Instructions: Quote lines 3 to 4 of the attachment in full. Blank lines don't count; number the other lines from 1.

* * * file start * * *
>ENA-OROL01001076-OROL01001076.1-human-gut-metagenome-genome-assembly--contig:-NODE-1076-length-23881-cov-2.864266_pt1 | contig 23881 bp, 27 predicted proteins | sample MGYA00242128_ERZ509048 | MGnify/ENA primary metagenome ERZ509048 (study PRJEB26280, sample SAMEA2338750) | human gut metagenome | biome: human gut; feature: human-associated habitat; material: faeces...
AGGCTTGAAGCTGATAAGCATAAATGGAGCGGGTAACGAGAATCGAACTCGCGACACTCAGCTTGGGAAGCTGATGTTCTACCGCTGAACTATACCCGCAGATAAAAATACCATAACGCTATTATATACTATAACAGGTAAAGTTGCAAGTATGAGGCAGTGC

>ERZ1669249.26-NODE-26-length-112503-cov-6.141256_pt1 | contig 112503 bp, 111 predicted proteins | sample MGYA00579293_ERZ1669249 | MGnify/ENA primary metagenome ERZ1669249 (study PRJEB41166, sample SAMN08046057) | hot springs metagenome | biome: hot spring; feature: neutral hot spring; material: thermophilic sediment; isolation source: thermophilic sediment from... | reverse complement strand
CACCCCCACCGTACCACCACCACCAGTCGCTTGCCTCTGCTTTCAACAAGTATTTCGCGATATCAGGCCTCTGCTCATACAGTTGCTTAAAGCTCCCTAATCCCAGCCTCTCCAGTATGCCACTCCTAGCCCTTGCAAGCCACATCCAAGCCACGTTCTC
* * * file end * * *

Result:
>ERZ1669249.26-NODE-26-length-112503-cov-6.141256_pt1 | contig 112503 bp, 111 predicted proteins | sample MGYA00579293_ERZ1669249 | MGnify/ENA primary metagenome ERZ1669249 (study PRJEB41166, sample SAMN08046057) | hot springs metagenome | biome: hot spring; feature: neutral hot spring; material: thermophilic sediment; isolation source: thermophilic sediment from... | reverse complement strand
CACCCCCACCGTACCACCACCACCAGTCGCTTGCCTCTGCTTTCAACAAGTATTTCGCGATATCAGGCCTCTGCTCATACAGTTGCTTAAAGCTCCCTAATCCCAGCCTCTCCAGTATGCCACTCCTAGCCCTTGCAAGCCACATCCAAGCCACGTTCTC